It's that magical time of the year, so let's play political pretend. Let's imagine Hillary turned down the secretary-of-state job two years ago.
Imagine where she would be now. A leader in the Senate, thinking seriously about challenging a damaged President Obama in 2012, that's where.
And she'd be getting tons of encouragement. She'd be free to join and even lead the chorus of outraged Dems and turned-off independents.
Instead, she's checkmated herself. By hitching her wagon to the shooting star Obama was in 2008, she effectively took herself out of the next presidential election.
It seemed like the smart thing to do at the time. Obama's smashing victory and huge popularity sparked talk of a generational realignment in favor of Democrats.
She'd come so close in the primaries that State was the only job that didn't seem like a demotion. Besides, signing on to his team wasn't viewed as giving up anything in 2012 because there was no hope of challenging him. And 2016 was too far off to game.
But the demigod turns out to have clay feet, and Clinton is now stuck to him. He's fallen and she can't get up.
The WikiLeaks fiasco puts an exclamation point on her predicament. The White House is hanging her out to dry -- Obama still has said nothing about the largest security breach in American history -- but she can hardly protest the leading role because the latest batch was mostly State Department cables. It happened on her watch.
Her appearance says it all. Plump and robotic, she looks miserable and thoroughly exhausted.
In a perverse way, Obama's myriad failures actually hurt her more than they hurt him. He could still find redemption through re-election, while she's left with two unappealing choices. Both smack of political dead ends.
She can stay in her job and hope he wins a second term. If he decided to keep her on, and she said yes again, it would mean four more years of flying around the world while the real policy decisions are made in the White House.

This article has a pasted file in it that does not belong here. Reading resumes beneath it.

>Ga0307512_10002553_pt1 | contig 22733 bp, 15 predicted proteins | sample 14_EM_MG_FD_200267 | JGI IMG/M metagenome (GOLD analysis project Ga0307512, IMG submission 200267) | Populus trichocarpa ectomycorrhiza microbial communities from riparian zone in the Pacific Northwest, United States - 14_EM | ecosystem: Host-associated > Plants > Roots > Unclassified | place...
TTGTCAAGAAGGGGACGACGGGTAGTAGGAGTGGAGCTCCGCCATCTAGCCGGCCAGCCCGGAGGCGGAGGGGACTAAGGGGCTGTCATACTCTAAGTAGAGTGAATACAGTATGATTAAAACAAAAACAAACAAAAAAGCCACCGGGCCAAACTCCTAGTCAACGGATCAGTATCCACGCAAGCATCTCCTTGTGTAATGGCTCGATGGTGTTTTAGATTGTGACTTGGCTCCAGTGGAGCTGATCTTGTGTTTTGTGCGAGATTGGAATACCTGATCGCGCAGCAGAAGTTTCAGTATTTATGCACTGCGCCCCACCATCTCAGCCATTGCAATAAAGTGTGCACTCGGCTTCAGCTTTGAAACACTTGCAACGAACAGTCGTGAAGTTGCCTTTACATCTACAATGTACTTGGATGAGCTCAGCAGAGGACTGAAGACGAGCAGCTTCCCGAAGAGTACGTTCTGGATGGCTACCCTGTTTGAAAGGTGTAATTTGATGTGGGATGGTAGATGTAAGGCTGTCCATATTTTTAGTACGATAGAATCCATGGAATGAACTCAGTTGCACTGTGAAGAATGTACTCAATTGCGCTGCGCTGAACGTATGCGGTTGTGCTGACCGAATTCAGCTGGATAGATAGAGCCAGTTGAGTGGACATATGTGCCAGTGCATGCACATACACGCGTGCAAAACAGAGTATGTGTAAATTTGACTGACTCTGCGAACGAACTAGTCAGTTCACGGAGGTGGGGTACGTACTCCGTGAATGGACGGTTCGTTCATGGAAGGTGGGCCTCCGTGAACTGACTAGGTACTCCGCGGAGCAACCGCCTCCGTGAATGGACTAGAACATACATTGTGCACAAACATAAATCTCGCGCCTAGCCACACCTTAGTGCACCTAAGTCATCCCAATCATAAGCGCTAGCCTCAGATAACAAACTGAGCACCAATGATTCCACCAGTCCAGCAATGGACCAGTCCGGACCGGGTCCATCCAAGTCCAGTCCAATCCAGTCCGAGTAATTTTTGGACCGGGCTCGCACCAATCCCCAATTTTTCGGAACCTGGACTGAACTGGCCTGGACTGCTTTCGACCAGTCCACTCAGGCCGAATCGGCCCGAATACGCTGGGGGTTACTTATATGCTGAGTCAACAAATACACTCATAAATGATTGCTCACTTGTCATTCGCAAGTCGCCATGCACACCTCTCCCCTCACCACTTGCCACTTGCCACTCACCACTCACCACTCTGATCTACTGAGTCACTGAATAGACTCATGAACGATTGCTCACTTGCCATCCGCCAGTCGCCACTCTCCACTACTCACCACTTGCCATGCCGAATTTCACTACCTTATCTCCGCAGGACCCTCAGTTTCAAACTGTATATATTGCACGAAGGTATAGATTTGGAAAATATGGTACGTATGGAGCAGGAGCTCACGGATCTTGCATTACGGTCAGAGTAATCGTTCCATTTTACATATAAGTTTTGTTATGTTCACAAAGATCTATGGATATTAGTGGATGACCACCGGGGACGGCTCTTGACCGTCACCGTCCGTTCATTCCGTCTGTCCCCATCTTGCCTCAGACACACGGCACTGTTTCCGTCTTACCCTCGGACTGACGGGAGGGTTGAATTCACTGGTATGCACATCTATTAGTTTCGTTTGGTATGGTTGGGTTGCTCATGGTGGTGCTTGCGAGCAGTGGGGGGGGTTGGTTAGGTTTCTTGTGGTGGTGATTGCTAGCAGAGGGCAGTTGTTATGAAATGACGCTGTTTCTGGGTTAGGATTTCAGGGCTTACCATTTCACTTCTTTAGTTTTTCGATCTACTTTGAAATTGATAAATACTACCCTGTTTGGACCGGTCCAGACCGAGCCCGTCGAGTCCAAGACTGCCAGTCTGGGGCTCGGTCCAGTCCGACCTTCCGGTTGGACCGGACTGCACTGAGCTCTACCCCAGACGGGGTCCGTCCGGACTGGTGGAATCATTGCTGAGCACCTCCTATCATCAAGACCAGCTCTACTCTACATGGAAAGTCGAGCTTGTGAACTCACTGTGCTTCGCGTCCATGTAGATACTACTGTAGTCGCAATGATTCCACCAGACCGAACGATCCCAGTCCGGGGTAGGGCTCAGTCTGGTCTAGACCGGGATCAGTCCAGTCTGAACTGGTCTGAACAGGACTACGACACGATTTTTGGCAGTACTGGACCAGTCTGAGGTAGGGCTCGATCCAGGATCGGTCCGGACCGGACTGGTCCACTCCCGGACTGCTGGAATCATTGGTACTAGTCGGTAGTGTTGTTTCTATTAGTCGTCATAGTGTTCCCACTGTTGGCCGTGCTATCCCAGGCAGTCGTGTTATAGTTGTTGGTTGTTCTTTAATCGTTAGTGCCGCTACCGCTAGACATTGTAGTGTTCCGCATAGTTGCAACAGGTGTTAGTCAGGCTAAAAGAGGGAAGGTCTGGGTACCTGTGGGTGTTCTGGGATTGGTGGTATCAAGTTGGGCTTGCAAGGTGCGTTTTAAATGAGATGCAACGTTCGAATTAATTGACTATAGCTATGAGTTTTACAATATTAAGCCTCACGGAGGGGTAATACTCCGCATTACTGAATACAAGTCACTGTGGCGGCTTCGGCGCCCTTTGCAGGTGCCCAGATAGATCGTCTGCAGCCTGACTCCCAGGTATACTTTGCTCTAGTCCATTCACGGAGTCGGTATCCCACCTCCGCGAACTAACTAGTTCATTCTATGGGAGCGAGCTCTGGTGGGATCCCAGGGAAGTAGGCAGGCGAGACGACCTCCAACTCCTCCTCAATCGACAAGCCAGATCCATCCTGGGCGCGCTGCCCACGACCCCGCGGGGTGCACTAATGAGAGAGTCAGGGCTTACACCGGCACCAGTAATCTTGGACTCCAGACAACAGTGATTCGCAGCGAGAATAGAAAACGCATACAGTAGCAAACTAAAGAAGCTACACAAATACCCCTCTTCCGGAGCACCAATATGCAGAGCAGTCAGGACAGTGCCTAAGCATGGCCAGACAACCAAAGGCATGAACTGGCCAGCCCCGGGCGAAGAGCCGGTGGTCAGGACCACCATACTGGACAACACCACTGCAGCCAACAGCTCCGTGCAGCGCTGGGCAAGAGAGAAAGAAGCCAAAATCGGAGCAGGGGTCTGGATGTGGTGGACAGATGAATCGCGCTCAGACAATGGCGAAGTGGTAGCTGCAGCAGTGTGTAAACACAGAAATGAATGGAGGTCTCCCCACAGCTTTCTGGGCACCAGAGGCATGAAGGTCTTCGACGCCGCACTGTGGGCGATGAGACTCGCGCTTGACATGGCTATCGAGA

Or she can leave at the end of the term, whether he wins or not, and carve out a new role for herself. There would be a book, windfall speaking fees and international celebrity status, much like her husband, only without having achieved the presidency.
The one thing she can't do is probably the thing she would like most -- resign and challenge him for the nomination. One sign is that she keeps in close touch with a tight circle of political confidants who haven't stopped fantasizing about a comeback.
In theory, it's easy to see how she would run against him -- by picking up where she left off in the late 2008 primaries, when she finally found her voice in appealing to working-class Democrats. Many have abandoned Obama, as the midterms proved.
In the real world, it's too late for that. Resigning to challenge Obama would be seen as a monumental act of betrayal. It would repolarize the party and she'd forfeit the black vote, which could kill her in a general election.
As for 2016, it's still too distant to be an active option. While it's always dangerous to count out a Clinton, there is no obvious move that gets her to the White House.
Michael Goodwin is a New York Post columnist and a Fox News contributor. To continue reading his column, click here.